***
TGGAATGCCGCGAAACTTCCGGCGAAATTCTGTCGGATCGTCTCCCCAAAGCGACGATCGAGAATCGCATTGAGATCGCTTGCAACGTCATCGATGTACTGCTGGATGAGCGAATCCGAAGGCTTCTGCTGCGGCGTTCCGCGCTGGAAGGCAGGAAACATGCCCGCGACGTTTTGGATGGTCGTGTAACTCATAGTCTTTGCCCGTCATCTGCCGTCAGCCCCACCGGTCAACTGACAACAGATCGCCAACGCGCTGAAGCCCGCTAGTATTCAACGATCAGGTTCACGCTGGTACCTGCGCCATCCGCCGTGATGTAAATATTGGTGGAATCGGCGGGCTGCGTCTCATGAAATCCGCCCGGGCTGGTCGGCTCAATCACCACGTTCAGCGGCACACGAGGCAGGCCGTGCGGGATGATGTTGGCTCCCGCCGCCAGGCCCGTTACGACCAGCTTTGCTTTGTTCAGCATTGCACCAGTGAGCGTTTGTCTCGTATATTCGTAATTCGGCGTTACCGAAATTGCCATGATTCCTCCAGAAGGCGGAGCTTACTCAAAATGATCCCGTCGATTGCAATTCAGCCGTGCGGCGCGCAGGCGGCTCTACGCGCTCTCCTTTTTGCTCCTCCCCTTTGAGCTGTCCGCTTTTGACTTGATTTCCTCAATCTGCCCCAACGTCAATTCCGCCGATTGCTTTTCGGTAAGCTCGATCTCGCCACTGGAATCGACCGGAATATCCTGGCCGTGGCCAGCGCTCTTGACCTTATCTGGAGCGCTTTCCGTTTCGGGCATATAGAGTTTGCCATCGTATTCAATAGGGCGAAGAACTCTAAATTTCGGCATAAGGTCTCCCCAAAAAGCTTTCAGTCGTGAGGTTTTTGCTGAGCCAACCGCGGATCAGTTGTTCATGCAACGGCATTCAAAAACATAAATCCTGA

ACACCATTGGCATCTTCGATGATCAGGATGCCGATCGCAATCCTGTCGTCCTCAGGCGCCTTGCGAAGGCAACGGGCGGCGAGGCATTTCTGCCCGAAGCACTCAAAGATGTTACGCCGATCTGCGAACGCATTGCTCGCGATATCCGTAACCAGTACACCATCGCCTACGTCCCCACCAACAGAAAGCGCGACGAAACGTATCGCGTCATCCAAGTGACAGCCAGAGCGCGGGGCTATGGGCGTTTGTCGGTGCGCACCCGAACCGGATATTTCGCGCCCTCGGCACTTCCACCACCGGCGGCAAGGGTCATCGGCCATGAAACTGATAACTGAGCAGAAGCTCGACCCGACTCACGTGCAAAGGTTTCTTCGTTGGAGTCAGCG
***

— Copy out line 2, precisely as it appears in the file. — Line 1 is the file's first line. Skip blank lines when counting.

ACACCATTGGCATCTTCGATGATCAGGATGCCGATCGCAATCCTGTCGTCCTCAGGCGCCTTGCGAAGGCAACGGGCGGCGAGGCATTTCTGCCCGAAGCACTCAAAGATGTTACGCCGATCTGCGAACGCATTGCTCGCGATATCCGTAACCAGTACACCATCGCCTACGTCCCCACCAACAGAAAGCGCGACGAAACGTATCGCGTCATCCAAGTGACAGCCAGAGCGCGGGGCTATGGGCGTTTGTCGGTGCGCACCCGAACCGGATATTTCGCGCCCTCGGCACTTCCACCACCGGCGGCAAGGGTCATCGGCCATGAAACTGATAACTGAGCAGAAGCTCGACCCGACTCACGTGCAAAGGTTTCTTCGTTGGAGTCAGCG